A young Russian child living in Manchurian loses his mother and is adopted by a wealthy friend of his mother. The wealthy family accepts him as one of their own, encourages him to court their daughter and support his education to become a doctor. However, the young doctor's first love was poetry. He becomes a doctor and becomes entangled in the Russian turmoil beginning in the 1905 Revolution, WWI, the Revolutions and Civil War and the triumph of Stalin. His life moves from Manchuria to St. Petersburg, to various war fronts, back to revolutionary, then to Siberia and back to Moscow where he dies.
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The review of this Movie prepared by Abu Hamfat of Clan Jasmine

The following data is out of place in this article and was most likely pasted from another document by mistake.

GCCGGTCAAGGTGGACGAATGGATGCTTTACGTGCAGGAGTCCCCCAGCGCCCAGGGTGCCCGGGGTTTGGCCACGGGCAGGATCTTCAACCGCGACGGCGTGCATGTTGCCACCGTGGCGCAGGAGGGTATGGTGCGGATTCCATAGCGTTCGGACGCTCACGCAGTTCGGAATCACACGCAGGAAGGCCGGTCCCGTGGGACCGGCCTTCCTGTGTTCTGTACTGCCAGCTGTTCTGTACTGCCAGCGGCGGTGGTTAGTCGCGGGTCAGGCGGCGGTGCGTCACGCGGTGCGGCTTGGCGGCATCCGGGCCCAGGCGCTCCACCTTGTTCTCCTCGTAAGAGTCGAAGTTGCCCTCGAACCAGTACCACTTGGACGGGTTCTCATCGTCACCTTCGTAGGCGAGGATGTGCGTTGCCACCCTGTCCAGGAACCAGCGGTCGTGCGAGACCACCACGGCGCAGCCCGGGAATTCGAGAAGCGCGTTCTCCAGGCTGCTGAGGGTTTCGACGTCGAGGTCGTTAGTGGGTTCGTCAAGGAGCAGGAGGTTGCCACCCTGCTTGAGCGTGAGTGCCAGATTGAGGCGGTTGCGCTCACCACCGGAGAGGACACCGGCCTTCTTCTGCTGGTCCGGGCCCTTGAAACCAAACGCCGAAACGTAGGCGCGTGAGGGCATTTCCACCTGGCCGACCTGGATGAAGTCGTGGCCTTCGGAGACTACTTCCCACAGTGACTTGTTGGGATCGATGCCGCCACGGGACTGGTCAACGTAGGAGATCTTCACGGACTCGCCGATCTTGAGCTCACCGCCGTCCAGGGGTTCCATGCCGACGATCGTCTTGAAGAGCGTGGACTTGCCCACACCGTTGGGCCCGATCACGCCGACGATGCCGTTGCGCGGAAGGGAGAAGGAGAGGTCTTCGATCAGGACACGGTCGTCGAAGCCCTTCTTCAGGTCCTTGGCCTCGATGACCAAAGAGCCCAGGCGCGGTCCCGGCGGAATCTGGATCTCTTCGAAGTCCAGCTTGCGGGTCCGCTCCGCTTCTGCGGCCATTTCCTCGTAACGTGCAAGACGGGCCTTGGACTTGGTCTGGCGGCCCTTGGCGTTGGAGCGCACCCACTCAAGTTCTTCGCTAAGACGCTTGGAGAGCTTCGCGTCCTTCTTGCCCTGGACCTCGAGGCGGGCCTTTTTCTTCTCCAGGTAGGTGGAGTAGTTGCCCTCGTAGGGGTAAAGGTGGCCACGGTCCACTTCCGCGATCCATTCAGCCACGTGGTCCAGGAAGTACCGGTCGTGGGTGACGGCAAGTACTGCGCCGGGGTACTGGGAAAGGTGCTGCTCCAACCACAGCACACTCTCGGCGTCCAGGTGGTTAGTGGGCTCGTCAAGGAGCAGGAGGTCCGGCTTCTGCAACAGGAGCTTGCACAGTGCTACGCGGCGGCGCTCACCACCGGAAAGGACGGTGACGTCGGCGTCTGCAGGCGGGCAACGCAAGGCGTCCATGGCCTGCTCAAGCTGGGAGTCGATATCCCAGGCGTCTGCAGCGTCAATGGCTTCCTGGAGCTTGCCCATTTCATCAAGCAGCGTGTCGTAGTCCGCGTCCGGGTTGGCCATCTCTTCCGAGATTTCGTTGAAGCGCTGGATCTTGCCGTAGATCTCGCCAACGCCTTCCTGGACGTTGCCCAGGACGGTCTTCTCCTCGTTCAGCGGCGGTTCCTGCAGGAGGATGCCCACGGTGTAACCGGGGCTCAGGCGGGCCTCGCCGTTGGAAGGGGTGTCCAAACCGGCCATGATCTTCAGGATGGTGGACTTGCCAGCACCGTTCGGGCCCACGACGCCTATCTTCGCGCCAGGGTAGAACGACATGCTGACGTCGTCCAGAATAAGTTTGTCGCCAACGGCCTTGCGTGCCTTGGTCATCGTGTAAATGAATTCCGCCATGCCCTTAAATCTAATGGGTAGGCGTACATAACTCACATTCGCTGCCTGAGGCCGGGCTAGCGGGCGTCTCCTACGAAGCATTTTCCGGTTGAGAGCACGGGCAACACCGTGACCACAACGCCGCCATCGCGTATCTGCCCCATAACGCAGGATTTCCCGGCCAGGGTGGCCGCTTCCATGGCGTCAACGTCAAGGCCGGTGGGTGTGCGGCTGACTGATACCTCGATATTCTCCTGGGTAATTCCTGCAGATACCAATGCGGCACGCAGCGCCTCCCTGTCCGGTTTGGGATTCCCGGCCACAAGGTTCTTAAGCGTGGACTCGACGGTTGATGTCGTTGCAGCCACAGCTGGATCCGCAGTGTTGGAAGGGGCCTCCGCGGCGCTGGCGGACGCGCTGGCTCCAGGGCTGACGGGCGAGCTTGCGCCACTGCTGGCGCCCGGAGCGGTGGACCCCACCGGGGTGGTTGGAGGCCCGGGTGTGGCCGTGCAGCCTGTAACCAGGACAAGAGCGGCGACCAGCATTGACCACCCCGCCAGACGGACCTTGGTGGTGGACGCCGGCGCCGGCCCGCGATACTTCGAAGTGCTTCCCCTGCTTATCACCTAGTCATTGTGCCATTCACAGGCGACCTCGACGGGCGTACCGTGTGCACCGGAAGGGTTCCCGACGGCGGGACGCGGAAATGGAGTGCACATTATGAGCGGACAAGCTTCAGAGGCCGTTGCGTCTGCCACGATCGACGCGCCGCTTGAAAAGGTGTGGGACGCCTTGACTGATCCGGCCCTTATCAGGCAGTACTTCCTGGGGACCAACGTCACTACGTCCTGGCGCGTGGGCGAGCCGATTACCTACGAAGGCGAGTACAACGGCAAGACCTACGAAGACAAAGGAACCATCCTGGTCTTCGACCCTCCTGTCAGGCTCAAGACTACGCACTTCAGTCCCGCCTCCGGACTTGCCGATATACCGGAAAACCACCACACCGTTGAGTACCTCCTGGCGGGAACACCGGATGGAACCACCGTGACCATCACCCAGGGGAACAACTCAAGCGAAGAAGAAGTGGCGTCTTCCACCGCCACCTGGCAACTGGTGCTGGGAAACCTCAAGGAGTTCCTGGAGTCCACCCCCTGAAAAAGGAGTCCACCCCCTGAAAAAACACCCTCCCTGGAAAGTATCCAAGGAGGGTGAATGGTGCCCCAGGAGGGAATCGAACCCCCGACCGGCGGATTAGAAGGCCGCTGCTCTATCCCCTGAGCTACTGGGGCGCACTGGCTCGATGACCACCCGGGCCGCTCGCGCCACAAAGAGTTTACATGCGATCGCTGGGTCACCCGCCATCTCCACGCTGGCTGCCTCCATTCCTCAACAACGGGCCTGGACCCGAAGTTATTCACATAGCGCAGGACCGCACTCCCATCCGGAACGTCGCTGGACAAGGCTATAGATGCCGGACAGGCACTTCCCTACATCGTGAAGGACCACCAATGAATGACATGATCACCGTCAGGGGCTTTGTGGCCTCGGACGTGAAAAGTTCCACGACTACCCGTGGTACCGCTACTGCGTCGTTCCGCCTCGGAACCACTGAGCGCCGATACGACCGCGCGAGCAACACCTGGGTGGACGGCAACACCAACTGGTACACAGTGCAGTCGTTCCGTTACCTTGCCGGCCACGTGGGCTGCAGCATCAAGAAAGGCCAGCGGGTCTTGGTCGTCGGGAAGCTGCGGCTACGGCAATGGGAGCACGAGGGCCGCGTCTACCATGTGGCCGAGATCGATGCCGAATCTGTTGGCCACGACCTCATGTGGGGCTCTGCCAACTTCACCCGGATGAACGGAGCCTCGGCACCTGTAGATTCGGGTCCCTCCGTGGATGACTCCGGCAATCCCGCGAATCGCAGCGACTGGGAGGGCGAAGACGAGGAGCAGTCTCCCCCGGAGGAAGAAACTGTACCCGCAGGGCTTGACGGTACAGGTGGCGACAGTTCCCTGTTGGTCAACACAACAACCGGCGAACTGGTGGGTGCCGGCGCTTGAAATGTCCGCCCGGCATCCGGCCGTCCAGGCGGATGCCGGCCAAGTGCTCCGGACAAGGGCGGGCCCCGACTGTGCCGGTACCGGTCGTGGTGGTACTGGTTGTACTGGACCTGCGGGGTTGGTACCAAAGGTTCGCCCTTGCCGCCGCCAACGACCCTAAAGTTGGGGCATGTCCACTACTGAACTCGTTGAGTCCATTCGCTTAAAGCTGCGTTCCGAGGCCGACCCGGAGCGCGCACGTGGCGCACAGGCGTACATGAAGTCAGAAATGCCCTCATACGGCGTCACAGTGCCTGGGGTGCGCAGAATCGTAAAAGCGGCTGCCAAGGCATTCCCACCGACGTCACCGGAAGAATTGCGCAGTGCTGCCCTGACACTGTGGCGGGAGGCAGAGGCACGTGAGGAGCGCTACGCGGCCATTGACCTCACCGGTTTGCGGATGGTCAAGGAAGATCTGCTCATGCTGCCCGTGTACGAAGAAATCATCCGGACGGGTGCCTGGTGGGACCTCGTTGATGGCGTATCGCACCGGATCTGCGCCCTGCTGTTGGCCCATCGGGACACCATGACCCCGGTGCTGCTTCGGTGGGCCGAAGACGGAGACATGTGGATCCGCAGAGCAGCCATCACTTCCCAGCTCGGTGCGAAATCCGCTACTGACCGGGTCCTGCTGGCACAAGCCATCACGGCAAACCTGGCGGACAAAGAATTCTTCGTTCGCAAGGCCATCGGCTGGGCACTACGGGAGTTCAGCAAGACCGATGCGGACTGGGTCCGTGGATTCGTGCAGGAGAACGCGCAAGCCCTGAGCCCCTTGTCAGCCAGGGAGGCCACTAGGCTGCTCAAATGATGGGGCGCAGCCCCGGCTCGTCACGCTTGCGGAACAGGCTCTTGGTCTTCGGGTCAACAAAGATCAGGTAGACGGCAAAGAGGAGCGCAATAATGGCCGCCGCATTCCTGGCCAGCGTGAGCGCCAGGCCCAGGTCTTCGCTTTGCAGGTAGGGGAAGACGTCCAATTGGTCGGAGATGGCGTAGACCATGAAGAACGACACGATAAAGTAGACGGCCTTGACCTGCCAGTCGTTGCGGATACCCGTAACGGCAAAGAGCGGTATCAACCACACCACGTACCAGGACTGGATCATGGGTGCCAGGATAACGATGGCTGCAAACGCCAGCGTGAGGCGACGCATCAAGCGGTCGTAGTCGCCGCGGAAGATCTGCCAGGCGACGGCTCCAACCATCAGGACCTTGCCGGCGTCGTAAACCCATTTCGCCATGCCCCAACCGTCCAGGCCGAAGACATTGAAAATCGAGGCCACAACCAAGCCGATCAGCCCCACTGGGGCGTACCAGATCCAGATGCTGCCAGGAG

Possibly one of the best tragic love stories of modern times, David Lean's “Doctor Zhivago”
also qualifies as one of the best movies. Based upon Boris Pasternak's novel, the film stars
Omar Sharif as Zhivago and Julie Christie as Lara, a love that also qualifies as “star
crossed”--this time, Red Star crossed. Set in the time of the Russian Revolution, no quarter
is given on any grounds, as the Revolution is based on simple absolutes. Zhivago, poet as
well as surgeon, finds himself literally torn between the two loves of his live, his wife Tonya
(Geraldine Chaplin) and Lara. Filmed with all the majesty of the world and musically
underscored by Maurice Jarre (“Lawrence of Arabia”) with such sweeping ranges,
Director Lean--himself no stranger to epics--feels right at home with this one. The movie is
not to be compared with the Noble Prize winner's novel--no movie should be compared to a
book!--as cinematically it is one of the masterpieces, winning some five Oscars.
The review of this Movie prepared by Bill Hobbs